If, on the other hand, the culprit is said to be the English-speaking world, how do we square this with the fact that fairness as a concept - along with liberty and common-law justice - was born in England, then perfected in and propagated by America?
And if we believe our own nonsense, why not be consistent about it? Why not simply ship large quantities of cows, horses, sheep to the rest of the world and be done?
It is difficult to see how the starving children in Africa and India, the oppressed women of Islam, the corrupt societies of Asia and Latin America, or fellow-Americans currently referred to as "urban" or "inner-city" will be aided by pretending that something or somebody has been "at fault" - that some have had an "unfair advantage." It is difficult to see how the noble task of assisting others would be facilitated by concealing or demeaning the very accomplishments which gave rise to the desire to include everyone in their blessings.
The accomplishments in question are broadly known as "Western Civilization."
If we really cared, if we were not just pretending, we would admit that the task may be advanced only by guaranteeing opportunity and providing know-how. Opportunity comes from equal treatment before the law. Know-how comes from teaching, truthfully, what successful societies had to do in order to succeed.
Around the mid-1960's, we got ourselves on the right track. Equal treatment before the law was extended to all, and enrollments in schools exploded. Yet, in a few years, that course was abandoned. Equality before the law yielded to preference quotas, and teaching know-how was displaced by multiculturalism, "sensitivity," and "self-esteem." While one might understand the motivation - growing embarrassment about the chasms that separate humans - the strategy is beyond comprehension. People will be helped solely by learning what they might do for themselves. To shift continents around is not an option open to mortals; realistic thinking is.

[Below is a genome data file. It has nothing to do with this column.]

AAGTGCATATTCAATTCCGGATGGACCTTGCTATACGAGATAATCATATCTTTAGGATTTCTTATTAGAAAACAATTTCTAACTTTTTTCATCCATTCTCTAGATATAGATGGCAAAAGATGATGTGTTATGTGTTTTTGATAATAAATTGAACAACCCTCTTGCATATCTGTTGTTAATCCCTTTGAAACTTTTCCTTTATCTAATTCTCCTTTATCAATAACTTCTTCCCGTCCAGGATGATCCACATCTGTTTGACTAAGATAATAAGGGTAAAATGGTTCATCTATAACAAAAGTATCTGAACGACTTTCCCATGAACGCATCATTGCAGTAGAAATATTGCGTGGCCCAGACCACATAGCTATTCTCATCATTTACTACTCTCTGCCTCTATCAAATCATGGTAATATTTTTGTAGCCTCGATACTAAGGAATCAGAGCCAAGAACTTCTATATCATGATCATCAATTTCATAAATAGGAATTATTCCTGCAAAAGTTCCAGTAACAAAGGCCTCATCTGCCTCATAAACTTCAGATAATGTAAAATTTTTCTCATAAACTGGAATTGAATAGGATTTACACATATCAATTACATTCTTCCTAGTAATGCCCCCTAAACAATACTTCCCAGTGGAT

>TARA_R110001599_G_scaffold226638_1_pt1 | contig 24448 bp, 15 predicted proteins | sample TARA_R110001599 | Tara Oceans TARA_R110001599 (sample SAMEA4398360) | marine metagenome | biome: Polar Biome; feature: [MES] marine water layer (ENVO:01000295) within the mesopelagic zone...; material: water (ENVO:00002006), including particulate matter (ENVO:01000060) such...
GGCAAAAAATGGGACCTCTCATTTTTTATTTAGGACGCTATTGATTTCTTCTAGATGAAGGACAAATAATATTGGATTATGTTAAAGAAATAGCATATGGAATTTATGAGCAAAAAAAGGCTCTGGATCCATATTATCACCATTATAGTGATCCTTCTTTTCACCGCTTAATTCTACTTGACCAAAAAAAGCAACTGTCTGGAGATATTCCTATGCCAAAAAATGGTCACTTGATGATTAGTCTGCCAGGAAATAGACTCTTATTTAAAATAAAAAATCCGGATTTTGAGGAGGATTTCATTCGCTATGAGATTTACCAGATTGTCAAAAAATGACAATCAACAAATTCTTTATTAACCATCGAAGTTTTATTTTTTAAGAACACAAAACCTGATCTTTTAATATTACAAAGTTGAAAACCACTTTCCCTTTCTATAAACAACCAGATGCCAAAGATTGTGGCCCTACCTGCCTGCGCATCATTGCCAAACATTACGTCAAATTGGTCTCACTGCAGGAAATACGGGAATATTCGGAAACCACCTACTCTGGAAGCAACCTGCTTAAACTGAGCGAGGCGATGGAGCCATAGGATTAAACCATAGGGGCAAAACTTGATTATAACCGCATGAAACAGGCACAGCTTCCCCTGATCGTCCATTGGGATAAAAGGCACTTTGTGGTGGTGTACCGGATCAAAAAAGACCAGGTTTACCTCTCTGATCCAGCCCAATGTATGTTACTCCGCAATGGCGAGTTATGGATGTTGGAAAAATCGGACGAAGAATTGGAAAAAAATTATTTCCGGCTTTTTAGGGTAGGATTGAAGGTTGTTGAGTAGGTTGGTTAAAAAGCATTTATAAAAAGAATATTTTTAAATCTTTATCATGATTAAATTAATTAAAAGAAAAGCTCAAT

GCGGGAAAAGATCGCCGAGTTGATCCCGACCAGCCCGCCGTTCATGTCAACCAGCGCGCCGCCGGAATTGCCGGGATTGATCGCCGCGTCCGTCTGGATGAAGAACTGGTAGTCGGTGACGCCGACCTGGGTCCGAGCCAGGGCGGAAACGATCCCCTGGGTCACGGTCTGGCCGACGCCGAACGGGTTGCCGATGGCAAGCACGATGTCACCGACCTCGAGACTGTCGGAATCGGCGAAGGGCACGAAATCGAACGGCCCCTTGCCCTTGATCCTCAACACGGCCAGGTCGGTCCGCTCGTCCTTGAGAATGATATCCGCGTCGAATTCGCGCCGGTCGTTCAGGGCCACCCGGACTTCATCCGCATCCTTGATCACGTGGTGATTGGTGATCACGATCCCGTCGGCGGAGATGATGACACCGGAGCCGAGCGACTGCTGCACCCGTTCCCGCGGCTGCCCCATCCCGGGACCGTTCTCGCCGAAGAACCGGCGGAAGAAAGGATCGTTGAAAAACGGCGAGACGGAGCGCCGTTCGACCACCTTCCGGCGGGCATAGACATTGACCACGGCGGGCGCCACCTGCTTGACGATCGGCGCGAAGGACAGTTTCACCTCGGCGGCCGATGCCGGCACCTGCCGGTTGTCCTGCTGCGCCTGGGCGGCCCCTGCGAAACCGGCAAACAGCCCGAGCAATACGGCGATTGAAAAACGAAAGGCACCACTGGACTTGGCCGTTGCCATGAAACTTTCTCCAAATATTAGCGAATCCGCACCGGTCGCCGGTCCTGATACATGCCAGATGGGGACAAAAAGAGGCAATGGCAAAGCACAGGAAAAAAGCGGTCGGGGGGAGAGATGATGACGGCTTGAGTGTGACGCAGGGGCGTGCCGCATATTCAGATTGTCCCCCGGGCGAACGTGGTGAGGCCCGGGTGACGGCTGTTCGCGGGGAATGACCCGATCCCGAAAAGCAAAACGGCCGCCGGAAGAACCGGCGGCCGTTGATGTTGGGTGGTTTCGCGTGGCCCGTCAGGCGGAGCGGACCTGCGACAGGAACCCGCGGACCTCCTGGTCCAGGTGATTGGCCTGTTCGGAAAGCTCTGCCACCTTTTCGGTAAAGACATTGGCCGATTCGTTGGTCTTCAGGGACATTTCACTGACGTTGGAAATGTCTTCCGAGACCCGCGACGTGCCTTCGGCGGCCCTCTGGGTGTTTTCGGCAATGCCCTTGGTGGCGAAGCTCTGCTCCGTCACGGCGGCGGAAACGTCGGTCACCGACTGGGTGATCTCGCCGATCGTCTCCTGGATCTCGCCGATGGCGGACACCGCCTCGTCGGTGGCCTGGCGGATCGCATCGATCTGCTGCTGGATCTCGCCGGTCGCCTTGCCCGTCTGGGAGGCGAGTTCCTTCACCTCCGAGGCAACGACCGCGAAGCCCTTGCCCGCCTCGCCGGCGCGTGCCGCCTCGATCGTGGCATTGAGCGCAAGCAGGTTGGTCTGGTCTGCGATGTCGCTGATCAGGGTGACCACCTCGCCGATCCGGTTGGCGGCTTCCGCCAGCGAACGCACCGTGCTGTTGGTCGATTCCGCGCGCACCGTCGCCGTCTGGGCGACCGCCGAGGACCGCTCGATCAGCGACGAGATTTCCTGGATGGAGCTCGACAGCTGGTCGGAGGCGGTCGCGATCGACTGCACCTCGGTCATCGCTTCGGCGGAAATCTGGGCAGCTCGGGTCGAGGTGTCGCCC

Because they rely largely on speculation, theses like that of Professor Diamond do not amount to science. And, since their purpose is not to enrich knowledge, but to buttress a political agenda, they do not qualify as scholarship. The political agenda in question is to pretend that all people are the same (as opposed to being equal before the law).
Everything about that agenda is hypocrisy. Is there an academic, a trustee of foundations, an adjudicator of honors - for that matter, a feminist or a civil rights leader - who would actually live by the sermon of "multiculturalism," trading what they have here for that which they praise? Yet they conceal the facts of life from those about whom they profess to care.
As to genes versus environment, trust me, we shall never know. The most likely answer: some of both. A glance at siblings in any family will verify the observation.
Observation: there we are. It teaches that proper evaluation of cause and effect makes for wisdom; that industry brings better results than laziness; that reward for effort motivates, whereas reward without effort causes atrophy.
Above all, observation teaches that - however it might have begun - thinking as a habit produces advanced societies.
Why not pass on this vital piece of knowledge to those who need it most?